Alternative Air Sources – Spare Air and Pony Bottles
Sometimes, divers underestimate how long they will be underwater for and how much air they will need. Other times, they encounter a problem while diving, like a gas leak in their scuba tank.
Inevitably, even the safest, most knowledgeable divers will eventually find themselves in dire need of air. It’s a reality that should be planned for every time.
What are alternative air sources?
Though some people do swim with a second full-sized tank as their alternative air source, this method is cumbersome. For this reason, alternative air sources were designed. They are only meant to be used in the event of an emergency.
Each diver has their own preference for alternative air depending on the situation, with some preparing two different alternative sources for a single dive. We recommend practicing with all the options under safe circumstances, in order to understand the benefits and limitations of each source. The two types of alternative air sources we will be going over are both known as “bailout cylinders”.
What is Spare Air?
Spare Air is the brand name of the world’s smallest replacement air system for divers. Packaged in small aluminum tanks, about 8-12 inches tall and 2 inches in circumference, Spare Air offers a few quick breaths to a diver in an emergency through a standard rubber scuba mouthpiece.
How long does Spare Air last?
They are not fitted with hoses or pressure gages, but can be attached to the main scuba tank through a valve opposite to the mouthpiece on the regulator body. The idea behind Spare Air is to allow the diver enough time to get to the surface, unencumbered by equipment. Spare Air comes in two sizes. The small holds 1.7 cu ft of air and supplies about 30 breaths, while the large holds 3.0 cu ft of air and supplies about 50 breaths.
Spare Air is a good choice for new divers because it requires little training to use. Newly certified divers will stick to relatively shallow depths while they’re practicing their skills, anyway. Spare Air is only intended for dives that will not require decompression. If a diver should end up in a tricky situation, they can simply apply the nozzle to their mouth and safely ascend.
Are pony bottles the way to go?
Pony bottles are larger than Spare Air but still smaller than a full-sized scuba tank. They act as an extension of the scuba set and are fitted with independent regulators and gauges. In the event of an emergency, the diver will have to attach the bottle to its main air supply using a connector and open the valve.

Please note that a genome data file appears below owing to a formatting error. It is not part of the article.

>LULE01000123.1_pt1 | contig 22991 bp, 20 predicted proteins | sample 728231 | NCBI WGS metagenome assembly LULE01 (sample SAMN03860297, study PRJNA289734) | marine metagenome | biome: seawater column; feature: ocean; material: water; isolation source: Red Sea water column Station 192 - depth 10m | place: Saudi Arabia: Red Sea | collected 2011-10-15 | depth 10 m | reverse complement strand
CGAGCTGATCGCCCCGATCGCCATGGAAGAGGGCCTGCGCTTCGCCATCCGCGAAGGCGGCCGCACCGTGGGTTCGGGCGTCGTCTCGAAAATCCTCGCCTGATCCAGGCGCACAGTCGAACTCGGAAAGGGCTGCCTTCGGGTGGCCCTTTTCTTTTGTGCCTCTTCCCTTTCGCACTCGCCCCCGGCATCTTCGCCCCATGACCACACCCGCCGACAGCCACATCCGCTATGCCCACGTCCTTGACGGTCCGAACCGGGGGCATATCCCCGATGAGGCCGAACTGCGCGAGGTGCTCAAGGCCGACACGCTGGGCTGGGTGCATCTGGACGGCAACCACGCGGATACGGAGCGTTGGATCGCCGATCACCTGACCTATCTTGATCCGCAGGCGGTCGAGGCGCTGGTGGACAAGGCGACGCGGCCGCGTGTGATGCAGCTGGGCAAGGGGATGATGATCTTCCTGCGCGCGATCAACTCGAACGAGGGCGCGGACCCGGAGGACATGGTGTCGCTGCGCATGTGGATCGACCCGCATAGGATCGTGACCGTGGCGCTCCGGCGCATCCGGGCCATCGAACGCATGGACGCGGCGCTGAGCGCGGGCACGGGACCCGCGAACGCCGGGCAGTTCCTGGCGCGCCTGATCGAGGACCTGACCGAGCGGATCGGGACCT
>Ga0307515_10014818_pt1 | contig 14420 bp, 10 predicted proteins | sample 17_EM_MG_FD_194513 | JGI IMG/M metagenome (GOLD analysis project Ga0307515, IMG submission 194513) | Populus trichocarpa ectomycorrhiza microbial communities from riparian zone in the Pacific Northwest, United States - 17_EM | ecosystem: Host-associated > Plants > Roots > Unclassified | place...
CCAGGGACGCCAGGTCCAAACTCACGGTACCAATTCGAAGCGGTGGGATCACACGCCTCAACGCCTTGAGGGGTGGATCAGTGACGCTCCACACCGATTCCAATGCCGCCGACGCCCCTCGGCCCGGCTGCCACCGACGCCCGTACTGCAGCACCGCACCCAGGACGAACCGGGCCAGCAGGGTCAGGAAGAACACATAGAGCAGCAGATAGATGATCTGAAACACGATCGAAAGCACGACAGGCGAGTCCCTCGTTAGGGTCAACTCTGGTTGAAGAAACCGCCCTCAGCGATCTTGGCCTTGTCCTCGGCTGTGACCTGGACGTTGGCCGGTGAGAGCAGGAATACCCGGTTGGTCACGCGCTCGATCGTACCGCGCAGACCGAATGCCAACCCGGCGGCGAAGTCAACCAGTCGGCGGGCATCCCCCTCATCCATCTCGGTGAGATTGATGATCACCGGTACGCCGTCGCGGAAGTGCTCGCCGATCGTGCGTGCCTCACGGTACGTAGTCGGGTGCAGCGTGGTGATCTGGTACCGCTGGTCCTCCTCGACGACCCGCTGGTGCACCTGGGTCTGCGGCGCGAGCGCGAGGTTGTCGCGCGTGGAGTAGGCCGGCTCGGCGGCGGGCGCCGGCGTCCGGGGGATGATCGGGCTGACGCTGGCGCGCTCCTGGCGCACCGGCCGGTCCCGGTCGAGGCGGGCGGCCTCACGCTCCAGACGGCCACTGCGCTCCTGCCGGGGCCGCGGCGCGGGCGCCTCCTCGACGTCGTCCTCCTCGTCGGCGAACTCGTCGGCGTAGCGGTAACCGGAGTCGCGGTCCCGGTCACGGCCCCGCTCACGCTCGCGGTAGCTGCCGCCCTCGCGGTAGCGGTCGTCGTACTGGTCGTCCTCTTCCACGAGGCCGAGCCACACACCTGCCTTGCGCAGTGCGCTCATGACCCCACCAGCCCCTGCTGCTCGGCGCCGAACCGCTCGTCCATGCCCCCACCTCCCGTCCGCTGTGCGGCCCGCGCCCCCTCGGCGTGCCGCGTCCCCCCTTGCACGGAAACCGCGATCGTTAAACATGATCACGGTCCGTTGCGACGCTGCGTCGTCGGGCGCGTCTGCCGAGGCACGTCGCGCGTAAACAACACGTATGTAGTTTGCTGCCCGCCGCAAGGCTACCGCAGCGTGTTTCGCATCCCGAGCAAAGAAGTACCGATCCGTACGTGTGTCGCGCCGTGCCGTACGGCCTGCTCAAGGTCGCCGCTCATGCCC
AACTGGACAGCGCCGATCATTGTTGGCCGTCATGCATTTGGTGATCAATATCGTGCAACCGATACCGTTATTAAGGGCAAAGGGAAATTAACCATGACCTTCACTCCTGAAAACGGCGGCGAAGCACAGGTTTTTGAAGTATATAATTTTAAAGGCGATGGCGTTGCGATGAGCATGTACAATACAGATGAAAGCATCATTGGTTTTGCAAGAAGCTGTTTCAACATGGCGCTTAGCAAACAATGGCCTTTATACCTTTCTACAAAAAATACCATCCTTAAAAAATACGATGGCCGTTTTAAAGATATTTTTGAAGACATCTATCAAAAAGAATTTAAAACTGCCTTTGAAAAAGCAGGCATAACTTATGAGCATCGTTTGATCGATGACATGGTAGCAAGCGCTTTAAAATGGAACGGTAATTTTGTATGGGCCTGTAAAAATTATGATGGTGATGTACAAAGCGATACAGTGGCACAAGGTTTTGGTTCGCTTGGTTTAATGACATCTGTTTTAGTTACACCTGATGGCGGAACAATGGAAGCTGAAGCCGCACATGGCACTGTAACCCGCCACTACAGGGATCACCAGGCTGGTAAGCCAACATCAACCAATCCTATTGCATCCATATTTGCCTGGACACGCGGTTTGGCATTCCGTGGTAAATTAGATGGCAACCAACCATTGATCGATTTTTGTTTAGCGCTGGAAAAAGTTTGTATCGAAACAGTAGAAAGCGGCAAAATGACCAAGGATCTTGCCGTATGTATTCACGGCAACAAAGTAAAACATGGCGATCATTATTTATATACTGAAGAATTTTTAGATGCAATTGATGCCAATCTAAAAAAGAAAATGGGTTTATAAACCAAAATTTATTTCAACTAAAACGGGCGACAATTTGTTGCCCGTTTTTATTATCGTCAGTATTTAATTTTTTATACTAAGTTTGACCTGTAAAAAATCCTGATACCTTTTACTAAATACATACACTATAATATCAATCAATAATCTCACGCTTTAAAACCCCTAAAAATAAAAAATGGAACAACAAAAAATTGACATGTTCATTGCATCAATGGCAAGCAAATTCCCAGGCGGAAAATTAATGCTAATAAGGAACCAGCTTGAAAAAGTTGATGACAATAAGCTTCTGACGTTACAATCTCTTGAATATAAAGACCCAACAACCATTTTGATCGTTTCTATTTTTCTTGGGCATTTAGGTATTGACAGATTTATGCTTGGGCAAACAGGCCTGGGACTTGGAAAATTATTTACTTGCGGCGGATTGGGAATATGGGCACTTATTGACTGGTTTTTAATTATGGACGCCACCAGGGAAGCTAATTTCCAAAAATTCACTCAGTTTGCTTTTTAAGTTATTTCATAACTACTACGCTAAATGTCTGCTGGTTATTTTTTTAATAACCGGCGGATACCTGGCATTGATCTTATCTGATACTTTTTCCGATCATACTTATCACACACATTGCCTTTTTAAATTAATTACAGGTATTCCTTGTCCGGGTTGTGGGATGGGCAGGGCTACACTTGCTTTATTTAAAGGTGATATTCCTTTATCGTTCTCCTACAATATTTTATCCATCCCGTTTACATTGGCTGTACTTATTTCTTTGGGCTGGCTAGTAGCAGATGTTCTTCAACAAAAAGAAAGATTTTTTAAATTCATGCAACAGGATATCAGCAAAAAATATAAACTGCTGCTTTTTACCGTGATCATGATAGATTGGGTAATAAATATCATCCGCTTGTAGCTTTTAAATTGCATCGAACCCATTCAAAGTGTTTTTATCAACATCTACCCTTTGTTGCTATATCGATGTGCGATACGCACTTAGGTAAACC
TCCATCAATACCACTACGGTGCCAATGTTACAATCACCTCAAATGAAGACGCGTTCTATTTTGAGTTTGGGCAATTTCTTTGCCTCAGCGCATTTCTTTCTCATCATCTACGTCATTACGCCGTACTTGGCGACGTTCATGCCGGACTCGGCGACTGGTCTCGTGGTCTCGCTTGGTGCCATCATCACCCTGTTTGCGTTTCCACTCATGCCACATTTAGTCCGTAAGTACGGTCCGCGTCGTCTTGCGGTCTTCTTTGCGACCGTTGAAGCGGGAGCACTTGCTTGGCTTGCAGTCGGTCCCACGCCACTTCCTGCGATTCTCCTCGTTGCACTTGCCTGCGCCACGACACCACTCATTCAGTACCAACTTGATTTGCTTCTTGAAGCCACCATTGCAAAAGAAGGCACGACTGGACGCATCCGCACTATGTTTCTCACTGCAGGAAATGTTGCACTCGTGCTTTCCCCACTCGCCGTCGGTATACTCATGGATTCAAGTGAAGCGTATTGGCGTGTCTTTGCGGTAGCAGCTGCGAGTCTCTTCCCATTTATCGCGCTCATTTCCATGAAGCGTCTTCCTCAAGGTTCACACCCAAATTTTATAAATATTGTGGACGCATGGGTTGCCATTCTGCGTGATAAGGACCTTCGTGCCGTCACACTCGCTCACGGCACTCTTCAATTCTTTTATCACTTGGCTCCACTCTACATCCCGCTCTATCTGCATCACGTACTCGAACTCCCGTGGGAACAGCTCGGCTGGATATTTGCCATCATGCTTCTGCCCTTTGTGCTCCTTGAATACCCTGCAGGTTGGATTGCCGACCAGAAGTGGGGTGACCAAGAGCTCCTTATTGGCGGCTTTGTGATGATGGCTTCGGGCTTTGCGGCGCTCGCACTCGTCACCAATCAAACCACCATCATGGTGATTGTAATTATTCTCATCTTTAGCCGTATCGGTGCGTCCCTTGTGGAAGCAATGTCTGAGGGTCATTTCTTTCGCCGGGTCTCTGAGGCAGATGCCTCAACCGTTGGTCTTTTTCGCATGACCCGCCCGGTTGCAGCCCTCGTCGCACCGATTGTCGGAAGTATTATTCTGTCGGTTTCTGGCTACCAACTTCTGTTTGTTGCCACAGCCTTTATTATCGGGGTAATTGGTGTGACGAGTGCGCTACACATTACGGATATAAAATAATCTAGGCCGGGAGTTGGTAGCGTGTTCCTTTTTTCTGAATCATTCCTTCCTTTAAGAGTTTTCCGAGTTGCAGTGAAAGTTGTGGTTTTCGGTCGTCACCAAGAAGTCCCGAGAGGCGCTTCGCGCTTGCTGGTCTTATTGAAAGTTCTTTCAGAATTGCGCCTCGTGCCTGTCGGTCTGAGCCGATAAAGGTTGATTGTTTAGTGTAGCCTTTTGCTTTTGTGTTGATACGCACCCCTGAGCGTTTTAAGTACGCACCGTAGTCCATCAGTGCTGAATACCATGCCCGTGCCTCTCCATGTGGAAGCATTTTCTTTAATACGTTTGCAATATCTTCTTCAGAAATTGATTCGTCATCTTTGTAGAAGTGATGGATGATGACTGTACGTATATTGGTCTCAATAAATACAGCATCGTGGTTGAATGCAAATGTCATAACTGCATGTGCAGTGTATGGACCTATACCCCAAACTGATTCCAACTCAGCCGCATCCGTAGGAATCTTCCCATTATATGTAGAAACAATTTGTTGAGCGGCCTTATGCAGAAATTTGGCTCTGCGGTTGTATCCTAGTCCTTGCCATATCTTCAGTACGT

These bottles supply enough air to allow the diver to make a normal, safe ascent to the surface from mid to low depths. They are commonly sold in 6, 13, and 19 cu ft bottles, with 13 cu ft being the most popular size.
For deeper dives, bottles of both 30 and 40 cu ft are available. Smaller bottles will allow a safe ascent, while larger bottles will allow a safe ascent that includes decompression stops.
During a dive, a pony bottle should be fixed to the main scuba tank with clamps or straps. This allows convenient access and keeps them out of the way of the diver’s workspace.
Is one better than the other?
Both pony bottles and Spare Air are refillable while on land. Pony bottles are typically refilled via a scuba tank. Spare Air can be refilled using a scuba tank, personal breathing compressor, hand pump, or at your local dive shop.
Pony bottles definitely provide more air and are a safer choice if you know how to quickly change air supplies. They can save a diver’s life during a deep dive, but the air is not as easy to use in an emergency as Spare Air. Pony bottles are not safe for inexperienced divers to use, and one should never attempt to dive with a pony bottle without practicing with them first.
In shallow water dives with small space requirements, Spare Air is a good, safe choice. However, Spare Air is a small solution to a small problem. If caught at low depth with no extra supply, the diver would have to hurry to reach the surface, which can be very dangerous.
Ultimately, the choice comes down to experience. There is no perfect answer. A diver must look at the circumstances for each individual dive, and evaluate the risks. Dive tables are extremely helpful in calculating how much air one would need in an emergency, based on the distance to the surface and rate of consumption.
It’s always best to overestimate how much air will be needed. Adrenaline and fear typically cause people to breathe much more heavily, burning through their supply quickly. If space requirements are not an issue, then consider using two alternative air sources: one pony bottle and one Spare Air.